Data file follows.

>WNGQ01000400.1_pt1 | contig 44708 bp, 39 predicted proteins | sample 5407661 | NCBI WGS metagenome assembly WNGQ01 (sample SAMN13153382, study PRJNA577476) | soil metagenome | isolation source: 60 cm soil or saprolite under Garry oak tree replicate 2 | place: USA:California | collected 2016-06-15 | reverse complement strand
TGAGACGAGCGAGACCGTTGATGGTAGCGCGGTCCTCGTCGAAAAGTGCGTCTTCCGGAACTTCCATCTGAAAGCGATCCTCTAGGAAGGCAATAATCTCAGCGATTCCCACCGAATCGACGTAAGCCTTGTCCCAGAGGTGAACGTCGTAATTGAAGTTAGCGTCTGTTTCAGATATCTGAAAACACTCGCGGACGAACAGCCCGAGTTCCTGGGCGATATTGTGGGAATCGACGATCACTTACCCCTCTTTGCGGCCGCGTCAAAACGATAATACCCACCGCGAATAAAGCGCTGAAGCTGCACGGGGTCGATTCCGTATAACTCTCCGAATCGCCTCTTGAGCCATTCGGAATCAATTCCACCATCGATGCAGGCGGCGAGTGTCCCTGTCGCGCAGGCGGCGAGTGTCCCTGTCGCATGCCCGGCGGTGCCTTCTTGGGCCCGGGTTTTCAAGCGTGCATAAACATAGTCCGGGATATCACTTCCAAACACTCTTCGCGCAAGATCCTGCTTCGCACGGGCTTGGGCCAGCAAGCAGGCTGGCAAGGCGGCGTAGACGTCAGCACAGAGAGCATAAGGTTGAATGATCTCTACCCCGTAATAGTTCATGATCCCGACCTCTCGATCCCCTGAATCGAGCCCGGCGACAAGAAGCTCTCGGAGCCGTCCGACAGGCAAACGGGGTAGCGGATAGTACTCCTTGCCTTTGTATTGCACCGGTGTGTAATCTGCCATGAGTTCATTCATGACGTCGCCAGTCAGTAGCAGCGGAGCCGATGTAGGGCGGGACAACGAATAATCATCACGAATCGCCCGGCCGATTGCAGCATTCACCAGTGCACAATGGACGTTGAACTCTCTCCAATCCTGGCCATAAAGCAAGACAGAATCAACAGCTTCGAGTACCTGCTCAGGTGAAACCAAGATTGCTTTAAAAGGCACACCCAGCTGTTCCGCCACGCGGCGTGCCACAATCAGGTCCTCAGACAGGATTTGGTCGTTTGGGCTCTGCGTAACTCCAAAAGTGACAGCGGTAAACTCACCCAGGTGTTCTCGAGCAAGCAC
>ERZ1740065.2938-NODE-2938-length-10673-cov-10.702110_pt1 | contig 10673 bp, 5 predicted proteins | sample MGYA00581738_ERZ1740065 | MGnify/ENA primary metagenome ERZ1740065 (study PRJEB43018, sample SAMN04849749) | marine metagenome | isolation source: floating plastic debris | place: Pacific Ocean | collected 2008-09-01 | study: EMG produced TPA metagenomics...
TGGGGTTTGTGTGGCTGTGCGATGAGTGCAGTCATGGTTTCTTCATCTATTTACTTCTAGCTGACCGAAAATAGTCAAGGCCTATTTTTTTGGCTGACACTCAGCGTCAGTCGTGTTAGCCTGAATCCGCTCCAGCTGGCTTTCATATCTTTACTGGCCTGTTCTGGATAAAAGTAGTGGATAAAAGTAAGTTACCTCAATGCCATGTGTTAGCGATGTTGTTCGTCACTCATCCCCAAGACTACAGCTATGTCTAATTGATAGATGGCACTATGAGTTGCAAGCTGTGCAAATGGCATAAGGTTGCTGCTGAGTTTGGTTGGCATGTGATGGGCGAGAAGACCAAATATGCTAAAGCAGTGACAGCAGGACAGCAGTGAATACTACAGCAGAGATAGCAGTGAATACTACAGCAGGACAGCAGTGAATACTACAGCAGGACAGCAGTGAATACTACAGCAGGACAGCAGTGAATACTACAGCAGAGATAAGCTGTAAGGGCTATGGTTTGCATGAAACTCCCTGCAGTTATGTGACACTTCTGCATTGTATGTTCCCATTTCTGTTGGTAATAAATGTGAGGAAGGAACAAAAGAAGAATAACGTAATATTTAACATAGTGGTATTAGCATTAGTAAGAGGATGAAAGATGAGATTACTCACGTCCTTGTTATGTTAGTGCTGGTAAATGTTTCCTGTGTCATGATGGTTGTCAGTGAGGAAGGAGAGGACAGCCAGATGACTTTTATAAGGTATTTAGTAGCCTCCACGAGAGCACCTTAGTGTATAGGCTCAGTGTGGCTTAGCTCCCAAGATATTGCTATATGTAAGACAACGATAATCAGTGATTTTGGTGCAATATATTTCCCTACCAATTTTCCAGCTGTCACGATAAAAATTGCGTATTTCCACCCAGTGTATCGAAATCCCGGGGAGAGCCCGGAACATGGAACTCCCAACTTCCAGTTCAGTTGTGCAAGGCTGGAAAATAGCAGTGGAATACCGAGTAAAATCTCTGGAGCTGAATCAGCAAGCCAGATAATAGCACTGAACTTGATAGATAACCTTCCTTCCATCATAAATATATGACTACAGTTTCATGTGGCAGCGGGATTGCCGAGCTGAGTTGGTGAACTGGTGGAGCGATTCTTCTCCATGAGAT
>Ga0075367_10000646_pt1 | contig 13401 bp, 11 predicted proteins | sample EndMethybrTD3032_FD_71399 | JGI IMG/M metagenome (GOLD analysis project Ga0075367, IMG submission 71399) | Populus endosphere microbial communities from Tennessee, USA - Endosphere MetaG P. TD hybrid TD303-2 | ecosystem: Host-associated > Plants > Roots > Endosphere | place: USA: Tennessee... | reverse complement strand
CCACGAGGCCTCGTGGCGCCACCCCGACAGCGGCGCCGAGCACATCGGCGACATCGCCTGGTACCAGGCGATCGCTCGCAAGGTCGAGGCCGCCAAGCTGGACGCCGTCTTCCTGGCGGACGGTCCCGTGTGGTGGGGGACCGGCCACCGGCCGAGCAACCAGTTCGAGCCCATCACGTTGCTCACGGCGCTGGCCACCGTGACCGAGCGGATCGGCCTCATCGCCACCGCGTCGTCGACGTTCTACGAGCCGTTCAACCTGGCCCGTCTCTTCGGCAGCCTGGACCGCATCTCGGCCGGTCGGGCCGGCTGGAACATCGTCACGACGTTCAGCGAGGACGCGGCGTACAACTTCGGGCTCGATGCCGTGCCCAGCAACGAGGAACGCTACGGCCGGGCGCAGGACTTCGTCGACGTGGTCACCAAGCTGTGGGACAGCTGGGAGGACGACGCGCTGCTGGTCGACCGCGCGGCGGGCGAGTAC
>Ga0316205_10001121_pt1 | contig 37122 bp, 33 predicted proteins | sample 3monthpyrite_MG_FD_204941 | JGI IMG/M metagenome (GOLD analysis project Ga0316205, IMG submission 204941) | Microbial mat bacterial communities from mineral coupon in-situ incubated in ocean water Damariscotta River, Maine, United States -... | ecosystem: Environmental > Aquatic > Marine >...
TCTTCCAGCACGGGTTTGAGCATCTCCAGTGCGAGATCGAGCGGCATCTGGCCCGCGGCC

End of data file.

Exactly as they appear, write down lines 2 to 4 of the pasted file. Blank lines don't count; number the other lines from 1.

TGAGACGAGCGAGACCGTTGATGGTAGCGCGGTCCTCGTCGAAAAGTGCGTCTTCCGGAACTTCCATCTGAAAGCGATCCTCTAGGAAGGCAATAATCTCAGCGATTCCCACCGAATCGACGTAAGCCTTGTCCCAGAGGTGAACGTCGTAATTGAAGTTAGCGTCTGTTTCAGATATCTGAAAACACTCGCGGACGAACAGCCCGAGTTCCTGGGCGATATTGTGGGAATCGACGATCACTTACCCCTCTTTGCGGCCGCGTCAAAACGATAATACCCACCGCGAATAAAGCGCTGAAGCTGCACGGGGTCGATTCCGTATAACTCTCCGAATCGCCTCTTGAGCCATTCGGAATCAATTCCACCATCGATGCAGGCGGCGAGTGTCCCTGTCGCGCAGGCGGCGAGTGTCCCTGTCGCATGCCCGGCGGTGCCTTCTTGGGCCCGGGTTTTCAAGCGTGCATAAACATAGTCCGGGATATCACTTCCAAACACTCTTCGCGCAAGATCCTGCTTCGCACGGGCTTGGGCCAGCAAGCAGGCTGGCAAGGCGGCGTAGACGTCAGCACAGAGAGCATAAGGTTGAATGATCTCTACCCCGTAATAGTTCATGATCCCGACCTCTCGATCCCCTGAATCGAGCCCGGCGACAAGAAGCTCTCGGAGCCGTCCGACAGGCAAACGGGGTAGCGGATAGTACTCCTTGCCTTTGTATTGCACCGGTGTGTAATCTGCCATGAGTTCATTCATGACGTCGCCAGTCAGTAGCAGCGGAGCCGATGTAGGGCGGGACAACGAATAATCATCACGAATCGCCCGGCCGATTGCAGCATTCACCAGTGCACAATGGACGTTGAACTCTCTCCAATCCTGGCCATAAAGCAAGACAGAATCAACAGCTTCGAGTACCTGCTCAGGTGAAACCAAGATTGCTTTAAAAGGCACACCCAGCTGTTCCGCCACGCGGCGTGCCACAATCAGGTCCTCAGACAGGATTTGGTCGTTTGGGCTCTGCGTAACTCCAAAAGTGACAGCGGTAAACTCACCCAGGTGTTCTCGAGCAAGCAC
>ERZ1740065.2938-NODE-2938-length-10673-cov-10.702110_pt1 | contig 10673 bp, 5 predicted proteins | sample MGYA00581738_ERZ1740065 | MGnify/ENA primary metagenome ERZ1740065 (study PRJEB43018, sample SAMN04849749) | marine metagenome | isolation source: floating plastic debris | place: Pacific Ocean | collected 2008-09-01 | study: EMG produced TPA metagenomics...
TGGGGTTTGTGTGGCTGTGCGATGAGTGCAGTCATGGTTTCTTCATCTATTTACTTCTAGCTGACCGAAAATAGTCAAGGCCTATTTTTTTGGCTGACACTCAGCGTCAGTCGTGTTAGCCTGAATCCGCTCCAGCTGGCTTTCATATCTTTACTGGCCTGTTCTGGATAAAAGTAGTGGATAAAAGTAAGTTACCTCAATGCCATGTGTTAGCGATGTTGTTCGTCACTCATCCCCAAGACTACAGCTATGTCTAATTGATAGATGGCACTATGAGTTGCAAGCTGTGCAAATGGCATAAGGTTGCTGCTGAGTTTGGTTGGCATGTGATGGGCGAGAAGACCAAATATGCTAAAGCAGTGACAGCAGGACAGCAGTGAATACTACAGCAGAGATAGCAGTGAATACTACAGCAGGACAGCAGTGAATACTACAGCAGGACAGCAGTGAATACTACAGCAGGACAGCAGTGAATACTACAGCAGAGATAAGCTGTAAGGGCTATGGTTTGCATGAAACTCCCTGCAGTTATGTGACACTTCTGCATTGTATGTTCCCATTTCTGTTGGTAATAAATGTGAGGAAGGAACAAAAGAAGAATAACGTAATATTTAACATAGTGGTATTAGCATTAGTAAGAGGATGAAAGATGAGATTACTCACGTCCTTGTTATGTTAGTGCTGGTAAATGTTTCCTGTGTCATGATGGTTGTCAGTGAGGAAGGAGAGGACAGCCAGATGACTTTTATAAGGTATTTAGTAGCCTCCACGAGAGCACCTTAGTGTATAGGCTCAGTGTGGCTTAGCTCCCAAGATATTGCTATATGTAAGACAACGATAATCAGTGATTTTGGTGCAATATATTTCCCTACCAATTTTCCAGCTGTCACGATAAAAATTGCGTATTTCCACCCAGTGTATCGAAATCCCGGGGAGAGCCCGGAACATGGAACTCCCAACTTCCAGTTCAGTTGTGCAAGGCTGGAAAATAGCAGTGGAATACCGAGTAAAATCTCTGGAGCTGAATCAGCAAGCCAGATAATAGCACTGAACTTGATAGATAACCTTCCTTCCATCATAAATATATGACTACAGTTTCATGTGGCAGCGGGATTGCCGAGCTGAGTTGGTGAACTGGTGGAGCGATTCTTCTCCATGAGAT